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Well, opening the fd you like isn't difficult at all, as dave_the_m suggested - even if I have to admit that things might be less portable than I'm impling here. Pragmatically, what I see in my Linux system is that the lowest available file descriptor is always going to be used.

The first thing you have to pay attention to is the starting file descriptor. For a brand new process, you should get 0, 1 and 2 assigned to standard input, standard output and standard error resp. (I know you *already* know this, but bear with me). So, if you really want to start from 4 instead of 3 (I wonder why, but I'm sure you have a good reason), you first have to do a fake open to get the spare file descriptor:

open my $fh, '<', '/dev/zero' or die "$!";
Then, pipe calls come in pairs, so you can get the couples you want:
pipe my ($header_in, $header_out); pipe my ($body_in, $body_out);
To take into account your need for handles 0 and 1 as well:
use Fatal qw( close ); close STDIN; close STDOUT; pipe my ($message_in, $message_out);

The best thing to do is probably write a subroutine for this:

#!/usr/bin/perl use strict; use warnings; use Fatal qw( close ); # monitored (auto-)close close STDIN; close STDOUT; my %handle_for; @handle_for{qw( message_in message_out )} = pipe_from(0); @handle_for{qw( header_in header_out )} = pipe_from(4); @handle_for{qw( body_in body_out )} = pipe_from(6); print {*STDERR} "$_ has descriptor ", fileno($handle_for{$_}), "\n" for sort { fileno($handle_for{$a}) <=> fileno($handle_for{$b}) } keys %handle_for; sub pipe_from { # Assuming consecutive numbers are ok my ($n) = @_; my @fakes; while (1) { open my $fh, '<', '/dev/zero' or die "open(): $!"; push @fakes, $fh; last if fileno($fh) == $n; die "file descriptor $n not available" if fileno($fh) > $n; } ## end while (1) close pop @fakes; # Free last used descriptor, that's equal to $n pipe my ($r, $w); die "pipe(): $!" unless defined $r; close $_ for @fakes; return ($r, $w); } ## end sub pipe_from __END__ poletti@PolettiX:~/sviluppo/perl$ perl message_in has descriptor 0 message_out has descriptor 1 header_in has descriptor 4 header_out has descriptor 5 body_in has descriptor 6 body_out has descriptor 7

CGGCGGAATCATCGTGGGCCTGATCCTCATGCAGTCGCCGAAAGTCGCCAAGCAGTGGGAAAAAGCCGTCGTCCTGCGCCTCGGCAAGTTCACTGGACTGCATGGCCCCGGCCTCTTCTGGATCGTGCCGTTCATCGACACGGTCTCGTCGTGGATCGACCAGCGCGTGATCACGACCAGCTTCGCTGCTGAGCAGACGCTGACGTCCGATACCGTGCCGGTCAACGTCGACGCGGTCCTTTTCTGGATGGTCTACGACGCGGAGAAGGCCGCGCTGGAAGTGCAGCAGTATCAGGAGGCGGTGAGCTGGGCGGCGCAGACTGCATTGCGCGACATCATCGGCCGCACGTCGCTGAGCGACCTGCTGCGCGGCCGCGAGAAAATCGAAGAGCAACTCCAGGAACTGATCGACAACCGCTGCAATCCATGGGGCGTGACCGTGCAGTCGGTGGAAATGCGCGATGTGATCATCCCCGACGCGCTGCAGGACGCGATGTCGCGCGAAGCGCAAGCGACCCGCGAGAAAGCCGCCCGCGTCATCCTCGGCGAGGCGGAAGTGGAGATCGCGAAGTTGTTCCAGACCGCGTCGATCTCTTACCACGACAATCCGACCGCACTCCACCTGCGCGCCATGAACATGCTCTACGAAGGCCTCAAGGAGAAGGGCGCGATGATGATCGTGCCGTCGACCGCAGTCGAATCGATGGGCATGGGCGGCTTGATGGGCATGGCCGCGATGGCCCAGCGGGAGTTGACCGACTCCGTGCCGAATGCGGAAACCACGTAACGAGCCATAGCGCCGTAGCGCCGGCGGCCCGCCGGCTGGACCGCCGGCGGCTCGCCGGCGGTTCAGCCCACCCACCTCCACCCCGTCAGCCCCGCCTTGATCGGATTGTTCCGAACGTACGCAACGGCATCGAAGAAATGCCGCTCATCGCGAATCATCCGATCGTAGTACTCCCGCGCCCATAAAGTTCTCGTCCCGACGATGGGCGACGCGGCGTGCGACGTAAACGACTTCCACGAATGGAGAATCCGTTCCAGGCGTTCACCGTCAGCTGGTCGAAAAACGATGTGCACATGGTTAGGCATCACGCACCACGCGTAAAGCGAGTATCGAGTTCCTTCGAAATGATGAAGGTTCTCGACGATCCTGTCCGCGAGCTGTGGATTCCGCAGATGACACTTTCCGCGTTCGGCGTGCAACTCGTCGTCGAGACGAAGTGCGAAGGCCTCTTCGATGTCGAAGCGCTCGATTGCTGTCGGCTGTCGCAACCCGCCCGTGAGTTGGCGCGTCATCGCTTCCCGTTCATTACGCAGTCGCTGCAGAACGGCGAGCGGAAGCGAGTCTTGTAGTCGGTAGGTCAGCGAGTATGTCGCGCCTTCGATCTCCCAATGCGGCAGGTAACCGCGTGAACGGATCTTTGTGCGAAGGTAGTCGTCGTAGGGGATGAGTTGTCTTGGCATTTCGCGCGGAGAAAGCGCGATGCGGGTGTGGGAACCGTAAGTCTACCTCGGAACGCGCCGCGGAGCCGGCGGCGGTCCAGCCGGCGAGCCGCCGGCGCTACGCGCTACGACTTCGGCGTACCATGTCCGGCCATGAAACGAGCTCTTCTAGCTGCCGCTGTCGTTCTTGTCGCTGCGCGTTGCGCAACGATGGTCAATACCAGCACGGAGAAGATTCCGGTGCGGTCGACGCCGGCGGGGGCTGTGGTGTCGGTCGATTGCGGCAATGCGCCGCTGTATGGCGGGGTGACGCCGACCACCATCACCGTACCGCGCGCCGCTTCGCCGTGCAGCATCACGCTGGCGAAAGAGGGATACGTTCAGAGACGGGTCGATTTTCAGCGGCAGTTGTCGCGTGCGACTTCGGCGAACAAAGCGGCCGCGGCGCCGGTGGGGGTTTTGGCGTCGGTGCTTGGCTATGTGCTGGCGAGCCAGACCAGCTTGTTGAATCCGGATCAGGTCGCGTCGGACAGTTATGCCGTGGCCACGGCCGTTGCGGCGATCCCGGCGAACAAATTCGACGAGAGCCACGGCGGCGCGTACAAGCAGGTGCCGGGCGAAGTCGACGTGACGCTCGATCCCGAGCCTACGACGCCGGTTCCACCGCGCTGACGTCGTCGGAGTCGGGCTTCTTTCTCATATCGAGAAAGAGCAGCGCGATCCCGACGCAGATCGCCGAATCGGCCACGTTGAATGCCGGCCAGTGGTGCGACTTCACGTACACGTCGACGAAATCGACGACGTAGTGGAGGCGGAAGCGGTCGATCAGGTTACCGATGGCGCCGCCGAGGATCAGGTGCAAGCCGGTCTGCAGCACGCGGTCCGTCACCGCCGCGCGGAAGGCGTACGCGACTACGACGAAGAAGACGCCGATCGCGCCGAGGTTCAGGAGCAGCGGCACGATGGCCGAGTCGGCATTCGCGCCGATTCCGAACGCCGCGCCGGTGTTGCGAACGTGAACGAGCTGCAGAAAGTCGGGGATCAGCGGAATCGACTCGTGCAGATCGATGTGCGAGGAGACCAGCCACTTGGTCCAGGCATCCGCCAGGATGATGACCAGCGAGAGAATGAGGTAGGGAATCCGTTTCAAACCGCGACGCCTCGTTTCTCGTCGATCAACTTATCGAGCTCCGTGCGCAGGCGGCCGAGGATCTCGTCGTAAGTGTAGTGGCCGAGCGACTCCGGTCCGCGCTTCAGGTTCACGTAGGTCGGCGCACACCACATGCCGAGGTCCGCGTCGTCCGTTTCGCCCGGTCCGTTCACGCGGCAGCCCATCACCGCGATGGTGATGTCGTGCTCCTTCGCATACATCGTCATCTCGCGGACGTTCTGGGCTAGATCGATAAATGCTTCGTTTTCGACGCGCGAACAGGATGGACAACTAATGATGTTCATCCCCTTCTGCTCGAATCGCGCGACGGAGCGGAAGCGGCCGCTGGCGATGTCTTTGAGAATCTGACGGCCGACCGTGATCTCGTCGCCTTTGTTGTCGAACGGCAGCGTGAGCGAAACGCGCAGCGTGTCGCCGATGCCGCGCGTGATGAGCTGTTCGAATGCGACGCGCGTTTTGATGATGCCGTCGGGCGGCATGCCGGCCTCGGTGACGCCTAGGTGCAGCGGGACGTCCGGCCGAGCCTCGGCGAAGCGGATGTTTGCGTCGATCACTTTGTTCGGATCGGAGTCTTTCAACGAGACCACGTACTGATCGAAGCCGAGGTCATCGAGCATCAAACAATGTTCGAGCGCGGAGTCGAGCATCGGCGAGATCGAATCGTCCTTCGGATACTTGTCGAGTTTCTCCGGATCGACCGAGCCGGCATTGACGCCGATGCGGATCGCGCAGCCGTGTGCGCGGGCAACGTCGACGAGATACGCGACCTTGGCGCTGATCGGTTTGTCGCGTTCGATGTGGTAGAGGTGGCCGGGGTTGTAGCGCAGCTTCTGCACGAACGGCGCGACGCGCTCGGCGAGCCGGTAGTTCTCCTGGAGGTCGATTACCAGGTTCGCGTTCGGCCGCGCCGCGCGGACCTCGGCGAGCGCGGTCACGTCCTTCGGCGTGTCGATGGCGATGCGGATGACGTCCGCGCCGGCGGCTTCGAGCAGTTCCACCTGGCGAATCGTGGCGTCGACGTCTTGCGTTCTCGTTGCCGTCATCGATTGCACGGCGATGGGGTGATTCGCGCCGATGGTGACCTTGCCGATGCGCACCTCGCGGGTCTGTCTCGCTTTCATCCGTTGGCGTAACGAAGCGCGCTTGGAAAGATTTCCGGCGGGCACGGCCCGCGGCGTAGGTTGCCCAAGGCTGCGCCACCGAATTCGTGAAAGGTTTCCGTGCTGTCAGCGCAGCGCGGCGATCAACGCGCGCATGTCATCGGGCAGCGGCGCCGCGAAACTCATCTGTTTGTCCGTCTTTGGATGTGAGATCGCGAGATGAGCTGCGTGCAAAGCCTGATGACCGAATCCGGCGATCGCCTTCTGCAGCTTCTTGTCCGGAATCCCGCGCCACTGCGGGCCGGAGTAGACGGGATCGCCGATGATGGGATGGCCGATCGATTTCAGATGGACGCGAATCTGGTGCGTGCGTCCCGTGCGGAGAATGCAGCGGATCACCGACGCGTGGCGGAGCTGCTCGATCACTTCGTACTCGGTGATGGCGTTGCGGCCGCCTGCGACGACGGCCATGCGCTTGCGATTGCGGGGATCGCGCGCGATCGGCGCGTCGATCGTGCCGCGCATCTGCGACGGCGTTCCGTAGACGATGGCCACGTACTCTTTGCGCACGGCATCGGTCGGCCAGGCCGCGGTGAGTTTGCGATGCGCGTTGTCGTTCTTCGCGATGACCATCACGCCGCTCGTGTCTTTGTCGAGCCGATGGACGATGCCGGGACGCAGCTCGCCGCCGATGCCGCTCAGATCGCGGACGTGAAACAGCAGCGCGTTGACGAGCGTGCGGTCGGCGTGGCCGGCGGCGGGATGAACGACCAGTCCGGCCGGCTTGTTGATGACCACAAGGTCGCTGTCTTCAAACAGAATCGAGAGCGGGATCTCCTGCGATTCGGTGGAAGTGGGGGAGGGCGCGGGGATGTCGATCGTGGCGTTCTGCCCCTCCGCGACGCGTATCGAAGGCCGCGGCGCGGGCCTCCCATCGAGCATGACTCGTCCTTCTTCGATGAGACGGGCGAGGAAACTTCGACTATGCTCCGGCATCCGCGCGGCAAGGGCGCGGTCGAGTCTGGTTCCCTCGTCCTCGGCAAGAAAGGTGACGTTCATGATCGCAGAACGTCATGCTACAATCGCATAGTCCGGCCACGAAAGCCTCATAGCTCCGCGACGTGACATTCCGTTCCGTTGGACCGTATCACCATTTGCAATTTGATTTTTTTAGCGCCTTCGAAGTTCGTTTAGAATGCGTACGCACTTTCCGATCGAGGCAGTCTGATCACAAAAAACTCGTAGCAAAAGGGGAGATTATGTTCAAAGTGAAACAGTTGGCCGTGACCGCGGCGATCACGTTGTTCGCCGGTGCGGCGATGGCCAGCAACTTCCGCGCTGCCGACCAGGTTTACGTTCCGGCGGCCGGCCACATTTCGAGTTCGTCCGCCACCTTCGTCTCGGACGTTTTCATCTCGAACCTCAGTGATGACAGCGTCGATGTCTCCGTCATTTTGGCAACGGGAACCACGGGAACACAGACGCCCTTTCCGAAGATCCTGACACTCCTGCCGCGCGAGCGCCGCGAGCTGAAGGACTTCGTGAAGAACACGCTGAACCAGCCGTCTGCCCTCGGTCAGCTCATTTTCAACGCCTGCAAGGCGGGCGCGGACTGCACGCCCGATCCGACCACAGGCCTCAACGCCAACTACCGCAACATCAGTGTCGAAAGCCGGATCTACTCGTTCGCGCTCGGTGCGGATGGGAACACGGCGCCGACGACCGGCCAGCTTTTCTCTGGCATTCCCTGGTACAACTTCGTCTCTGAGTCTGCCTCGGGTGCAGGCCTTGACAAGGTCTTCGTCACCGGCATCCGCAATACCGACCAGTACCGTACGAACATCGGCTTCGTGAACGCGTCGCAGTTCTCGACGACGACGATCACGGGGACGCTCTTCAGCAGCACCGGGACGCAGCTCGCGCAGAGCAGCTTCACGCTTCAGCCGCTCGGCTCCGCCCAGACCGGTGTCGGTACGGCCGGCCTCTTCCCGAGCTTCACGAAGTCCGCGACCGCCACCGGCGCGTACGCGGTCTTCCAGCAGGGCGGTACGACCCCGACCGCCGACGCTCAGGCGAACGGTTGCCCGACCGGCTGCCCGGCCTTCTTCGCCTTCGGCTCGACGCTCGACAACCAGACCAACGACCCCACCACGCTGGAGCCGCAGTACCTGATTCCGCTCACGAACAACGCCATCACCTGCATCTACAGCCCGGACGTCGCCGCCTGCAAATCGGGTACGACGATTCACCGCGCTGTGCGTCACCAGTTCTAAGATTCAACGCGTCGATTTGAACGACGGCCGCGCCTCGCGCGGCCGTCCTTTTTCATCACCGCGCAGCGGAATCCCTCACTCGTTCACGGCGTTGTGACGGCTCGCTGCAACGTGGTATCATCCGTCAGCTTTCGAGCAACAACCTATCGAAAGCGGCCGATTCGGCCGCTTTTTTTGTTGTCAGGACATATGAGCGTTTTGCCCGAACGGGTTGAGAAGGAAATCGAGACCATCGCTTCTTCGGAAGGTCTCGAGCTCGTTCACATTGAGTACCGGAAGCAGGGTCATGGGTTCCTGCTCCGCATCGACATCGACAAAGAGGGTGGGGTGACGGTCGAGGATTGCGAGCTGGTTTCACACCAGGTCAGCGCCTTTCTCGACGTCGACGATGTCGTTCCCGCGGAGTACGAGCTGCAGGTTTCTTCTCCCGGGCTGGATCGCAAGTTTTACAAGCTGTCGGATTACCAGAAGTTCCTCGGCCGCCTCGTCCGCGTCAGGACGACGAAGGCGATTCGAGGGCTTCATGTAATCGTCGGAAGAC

I know, using this for each pair means that you will re-open fake handles for lower descriptors at each call. Feel free to optimise, if you think this is really needed :)

Update: if you're wondering why I'm explicitly close-ing the handles instead of letting scoping do its work, I have to admit that I've been biten by this. In particular, I noted that the file descriptor 0 wasn't released when getting out of the while. If anyone can shed a light on it I'd be grateful! This was the original loop:

while (1) { open my $fh, '<', '/dev/zero' or die "open(): $!"; last if fileno($fh) == $n; die "file descriptor $n not available" if fileno($fh) > $n; push @fakes, $fh; } ## end while (1)
and of course I had no close pop @fakes; line after it. I thought that it could be that any time you open file descriptor 0, you can access it via STDIN (that is *STDIN{IO}), so when $fh goes out of scope the handle's reference count does not drop to zero, and auto-closing is not triggered.

Hey! Up to Dec 16, 2007 I was named frodo72, take note of the change! Flavio
perl -ple'$_=reverse' <<<ti.xittelop@oivalf

Io ho capito... ma tu che hai detto?

In reply to Re^2: Open a file on a specific file descriptor? by polettix
in thread Open a file on a specific file descriptor? by benizi

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